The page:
c.1922 Gibson F-2 Mandolin

Oh, what a killer mando this is -- and aside from a missing pickguard+bracket, 100% original.

I've always liked the look, feel, and sound of F-2s -- and when I was a beginning mando player I lusted after finding one quite heavily. I set that aside, however, due to the high cost of actually getting one.

So, while I've played a few earlier instruments (a couple from the 1900s and another from the teens) I've never got my hands on a Loar-period instrument (for those of you scratching your heads: that's Lloyd Loar, famous-o player/acoustic engineer responsible for the best of the best of Gibson instruments from the time).

And, of course, with my guard down, a local acquaintance-friend of mine calls me up and asks me if I might sell his for him... oh NO. Right out of the case, I knew it was going to be killer. Post-cleaning, light fret dress, and setup, it is killer.

While sonically these sound quite a bit like their oval-bodied cousins, the f-style oval-hole F-2s and F-4s just have something extra. This one sports a carved top (spruce), carved back (flamed birch in this case) and of course all-solid wood. The neck is mahogany with a center strip of contrasting hardwood (walnut?) and to be honest the sides look like birch to me (rather than maple).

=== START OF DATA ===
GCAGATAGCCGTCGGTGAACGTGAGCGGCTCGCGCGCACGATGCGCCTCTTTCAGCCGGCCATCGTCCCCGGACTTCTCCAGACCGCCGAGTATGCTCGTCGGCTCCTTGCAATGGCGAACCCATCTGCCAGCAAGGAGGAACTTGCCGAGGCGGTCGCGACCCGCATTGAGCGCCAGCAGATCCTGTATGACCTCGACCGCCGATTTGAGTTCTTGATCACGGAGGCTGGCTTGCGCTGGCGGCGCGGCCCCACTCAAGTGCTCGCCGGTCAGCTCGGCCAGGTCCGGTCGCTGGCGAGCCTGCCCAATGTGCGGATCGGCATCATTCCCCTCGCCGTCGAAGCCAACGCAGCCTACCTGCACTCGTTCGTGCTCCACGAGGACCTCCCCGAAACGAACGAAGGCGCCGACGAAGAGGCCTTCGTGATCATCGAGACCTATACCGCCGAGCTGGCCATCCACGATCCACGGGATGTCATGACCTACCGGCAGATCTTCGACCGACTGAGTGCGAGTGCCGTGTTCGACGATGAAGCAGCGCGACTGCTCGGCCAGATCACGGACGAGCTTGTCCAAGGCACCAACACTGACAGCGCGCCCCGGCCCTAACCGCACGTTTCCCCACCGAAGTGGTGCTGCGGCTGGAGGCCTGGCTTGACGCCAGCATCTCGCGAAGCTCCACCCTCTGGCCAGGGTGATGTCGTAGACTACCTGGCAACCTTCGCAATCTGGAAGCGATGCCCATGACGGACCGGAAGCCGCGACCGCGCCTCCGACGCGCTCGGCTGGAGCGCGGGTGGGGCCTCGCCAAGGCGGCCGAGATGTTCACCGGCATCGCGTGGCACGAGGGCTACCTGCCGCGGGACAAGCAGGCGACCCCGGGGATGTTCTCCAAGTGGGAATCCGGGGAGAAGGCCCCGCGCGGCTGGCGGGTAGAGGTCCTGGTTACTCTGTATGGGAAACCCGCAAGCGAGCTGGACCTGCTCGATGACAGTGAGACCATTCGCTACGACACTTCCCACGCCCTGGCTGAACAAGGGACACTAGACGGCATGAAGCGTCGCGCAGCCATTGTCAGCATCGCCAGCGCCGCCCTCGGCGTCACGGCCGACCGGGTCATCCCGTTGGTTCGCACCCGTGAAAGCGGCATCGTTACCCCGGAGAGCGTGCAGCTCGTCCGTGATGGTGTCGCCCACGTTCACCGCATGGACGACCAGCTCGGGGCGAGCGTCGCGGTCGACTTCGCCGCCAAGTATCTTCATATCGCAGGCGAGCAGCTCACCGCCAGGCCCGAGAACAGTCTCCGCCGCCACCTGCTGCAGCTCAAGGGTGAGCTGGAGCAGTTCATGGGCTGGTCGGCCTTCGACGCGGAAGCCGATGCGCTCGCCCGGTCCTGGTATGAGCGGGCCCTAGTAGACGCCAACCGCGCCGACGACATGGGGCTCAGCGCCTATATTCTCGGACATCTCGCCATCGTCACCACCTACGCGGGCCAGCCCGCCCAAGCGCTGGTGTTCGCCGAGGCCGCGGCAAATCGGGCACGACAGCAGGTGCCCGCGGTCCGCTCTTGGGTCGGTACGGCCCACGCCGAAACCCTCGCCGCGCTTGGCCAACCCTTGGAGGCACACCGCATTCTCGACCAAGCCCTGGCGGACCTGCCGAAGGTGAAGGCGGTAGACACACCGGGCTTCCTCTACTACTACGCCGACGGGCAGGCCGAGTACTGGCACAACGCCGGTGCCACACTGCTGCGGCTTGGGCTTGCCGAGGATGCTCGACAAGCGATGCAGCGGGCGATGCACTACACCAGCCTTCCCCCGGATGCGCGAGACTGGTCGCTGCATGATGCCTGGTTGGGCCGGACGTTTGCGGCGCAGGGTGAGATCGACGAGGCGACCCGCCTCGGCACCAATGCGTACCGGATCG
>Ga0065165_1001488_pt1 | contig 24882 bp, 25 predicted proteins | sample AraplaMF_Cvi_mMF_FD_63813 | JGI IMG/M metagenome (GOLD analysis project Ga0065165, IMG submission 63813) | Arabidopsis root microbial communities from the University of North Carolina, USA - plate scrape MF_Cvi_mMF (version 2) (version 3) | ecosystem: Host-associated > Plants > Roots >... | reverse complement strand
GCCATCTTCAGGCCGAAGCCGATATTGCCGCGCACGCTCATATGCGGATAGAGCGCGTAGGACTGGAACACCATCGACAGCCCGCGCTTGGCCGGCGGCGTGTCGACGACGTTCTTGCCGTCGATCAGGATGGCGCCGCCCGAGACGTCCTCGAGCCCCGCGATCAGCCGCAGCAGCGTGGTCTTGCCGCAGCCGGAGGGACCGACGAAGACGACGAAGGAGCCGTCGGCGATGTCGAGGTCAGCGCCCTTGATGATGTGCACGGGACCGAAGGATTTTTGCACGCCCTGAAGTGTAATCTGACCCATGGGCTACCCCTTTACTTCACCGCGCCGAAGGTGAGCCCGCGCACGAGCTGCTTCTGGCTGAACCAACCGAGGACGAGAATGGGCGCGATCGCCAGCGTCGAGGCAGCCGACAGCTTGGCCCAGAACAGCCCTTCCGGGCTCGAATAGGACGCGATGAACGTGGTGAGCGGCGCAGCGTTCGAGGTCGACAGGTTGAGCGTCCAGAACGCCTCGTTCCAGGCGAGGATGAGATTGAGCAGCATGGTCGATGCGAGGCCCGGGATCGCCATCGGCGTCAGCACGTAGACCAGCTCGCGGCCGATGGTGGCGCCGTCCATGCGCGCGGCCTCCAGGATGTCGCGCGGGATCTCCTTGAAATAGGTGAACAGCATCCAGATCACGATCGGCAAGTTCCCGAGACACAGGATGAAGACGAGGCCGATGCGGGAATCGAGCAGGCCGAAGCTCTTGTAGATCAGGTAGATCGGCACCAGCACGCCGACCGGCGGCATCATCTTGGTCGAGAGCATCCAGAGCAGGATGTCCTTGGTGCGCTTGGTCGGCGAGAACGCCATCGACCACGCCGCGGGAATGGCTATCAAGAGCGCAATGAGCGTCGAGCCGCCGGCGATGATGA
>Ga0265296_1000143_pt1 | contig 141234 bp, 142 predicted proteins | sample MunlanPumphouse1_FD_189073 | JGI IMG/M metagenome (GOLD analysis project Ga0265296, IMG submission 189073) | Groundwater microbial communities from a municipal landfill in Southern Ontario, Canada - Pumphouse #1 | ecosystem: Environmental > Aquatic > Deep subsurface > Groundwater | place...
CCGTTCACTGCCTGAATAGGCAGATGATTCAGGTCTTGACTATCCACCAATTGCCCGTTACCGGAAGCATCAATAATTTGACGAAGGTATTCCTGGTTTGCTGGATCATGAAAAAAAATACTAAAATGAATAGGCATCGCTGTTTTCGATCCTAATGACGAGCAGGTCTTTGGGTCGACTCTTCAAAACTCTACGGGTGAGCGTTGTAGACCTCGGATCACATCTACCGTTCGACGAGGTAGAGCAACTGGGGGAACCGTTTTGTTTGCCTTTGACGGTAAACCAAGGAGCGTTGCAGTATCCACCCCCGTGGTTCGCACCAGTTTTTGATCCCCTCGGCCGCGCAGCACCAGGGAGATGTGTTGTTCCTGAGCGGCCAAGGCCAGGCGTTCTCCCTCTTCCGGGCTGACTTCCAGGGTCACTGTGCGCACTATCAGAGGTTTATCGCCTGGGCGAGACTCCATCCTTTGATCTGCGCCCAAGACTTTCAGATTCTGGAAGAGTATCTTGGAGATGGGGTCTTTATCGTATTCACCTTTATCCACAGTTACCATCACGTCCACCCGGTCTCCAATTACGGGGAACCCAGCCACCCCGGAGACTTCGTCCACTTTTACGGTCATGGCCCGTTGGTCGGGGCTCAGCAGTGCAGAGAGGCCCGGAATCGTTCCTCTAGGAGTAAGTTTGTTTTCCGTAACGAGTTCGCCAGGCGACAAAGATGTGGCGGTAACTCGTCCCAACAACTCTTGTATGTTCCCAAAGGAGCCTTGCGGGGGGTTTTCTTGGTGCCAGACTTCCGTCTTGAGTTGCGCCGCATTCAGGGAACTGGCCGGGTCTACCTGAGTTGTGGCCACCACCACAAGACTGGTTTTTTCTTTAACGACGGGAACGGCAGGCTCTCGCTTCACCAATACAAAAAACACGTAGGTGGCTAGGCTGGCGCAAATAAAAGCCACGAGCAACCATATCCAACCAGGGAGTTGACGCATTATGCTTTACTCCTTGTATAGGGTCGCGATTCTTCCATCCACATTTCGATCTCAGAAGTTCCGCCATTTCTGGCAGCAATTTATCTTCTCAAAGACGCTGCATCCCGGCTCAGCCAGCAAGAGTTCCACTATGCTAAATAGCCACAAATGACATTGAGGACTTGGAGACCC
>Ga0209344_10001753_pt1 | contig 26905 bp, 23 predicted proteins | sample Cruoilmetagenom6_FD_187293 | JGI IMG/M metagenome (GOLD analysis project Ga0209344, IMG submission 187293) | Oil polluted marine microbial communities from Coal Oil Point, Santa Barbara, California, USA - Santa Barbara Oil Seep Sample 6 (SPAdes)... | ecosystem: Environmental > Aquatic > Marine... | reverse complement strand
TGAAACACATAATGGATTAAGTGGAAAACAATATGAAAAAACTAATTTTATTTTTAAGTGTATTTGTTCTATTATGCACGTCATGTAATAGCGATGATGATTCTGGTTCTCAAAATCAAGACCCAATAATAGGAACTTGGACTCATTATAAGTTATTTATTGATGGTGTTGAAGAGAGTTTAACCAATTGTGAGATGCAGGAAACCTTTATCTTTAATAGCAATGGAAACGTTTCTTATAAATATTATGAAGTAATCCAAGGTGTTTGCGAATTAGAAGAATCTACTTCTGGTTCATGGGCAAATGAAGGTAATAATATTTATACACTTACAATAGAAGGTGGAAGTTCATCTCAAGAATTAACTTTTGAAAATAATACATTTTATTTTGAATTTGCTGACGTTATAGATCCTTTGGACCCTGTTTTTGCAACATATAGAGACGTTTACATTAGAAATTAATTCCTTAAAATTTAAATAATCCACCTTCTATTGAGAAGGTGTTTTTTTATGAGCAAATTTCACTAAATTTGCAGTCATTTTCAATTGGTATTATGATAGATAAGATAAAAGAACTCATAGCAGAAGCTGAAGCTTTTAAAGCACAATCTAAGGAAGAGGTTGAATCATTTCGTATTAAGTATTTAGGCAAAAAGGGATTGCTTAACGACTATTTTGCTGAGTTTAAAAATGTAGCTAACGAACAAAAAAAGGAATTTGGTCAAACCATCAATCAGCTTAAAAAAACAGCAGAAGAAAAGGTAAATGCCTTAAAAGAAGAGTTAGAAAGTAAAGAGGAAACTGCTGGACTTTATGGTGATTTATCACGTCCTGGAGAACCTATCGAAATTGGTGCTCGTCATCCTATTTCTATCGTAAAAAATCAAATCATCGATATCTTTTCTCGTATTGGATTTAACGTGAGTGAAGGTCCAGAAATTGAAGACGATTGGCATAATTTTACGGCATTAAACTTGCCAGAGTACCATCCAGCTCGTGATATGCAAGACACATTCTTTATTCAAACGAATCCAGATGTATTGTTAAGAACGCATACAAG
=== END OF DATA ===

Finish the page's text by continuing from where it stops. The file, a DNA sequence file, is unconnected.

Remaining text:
Headstock scrolls were both clumsily reglued after breaking quite a long time ago and are sturdy but have some chip-out in the veneer and glue residue at the crack edges. I'm fairly certain that nickeled truss cover is original as it's "aged" just about exactly the same as the tailpiece and other hardware and is the right shape, too.

Original Gibson tailpiece -- no broken tabs under the cover, either.

Typical, beautifully-inlaid soundhole rosette. Also bound (in ivoroid) ebony fretboard with long extension. The finish is in great shape with weather check here and there and general use-wear but very nice overall. There's a bit of pickwear right below the treble side of the soundhole but it's hard to see.

Nice scroll -- side dots -- and curiously enough it looks like the 15th-fret dot was repositioned from the 14th fret at one point -- or maybe someone moved it and then moved it back? Either way there's a filled dot hole on the 14th fret right above the 15th dot.

Just a gorgeous thing. Nice dark red-brown to cherry-red sunburst, too. This looks slightly darker in person.

Original bone nut. The frets had some mild/medium wear that I took right out. They've still got tons of life in them yet, though.

Adjustable ebony bridge is in great shape.

Hard to see, but the only top crack is this super-tight (can't even wick glue into it) hairline at the lower joint of the point to the body. It's barely 1/2" long -- and stable.

Tuners are original.

Nice carving on the back of the scroll, too. Also note the finish blush/crackle on the back -- typical moisture/heat leavings probably either from rubbing up against someone's body or simple case storage.

The back is crack-free, and ah -- there you get to see the lovely flame!

Patent bridge.

Original end pin, too. Note (drop-filled) hairline crack at the intersection of the two higher tailpiece mount screw holes. It's stable.

And, of course, a somewhat beat-up but functional original case. Needs a handle, though!

In a little bit I'll be following up with a video of this instrument.

1 comment:

Anonymous said...


The suspense is killing me. What's the asking price on the F2? And you're right - awesome mando.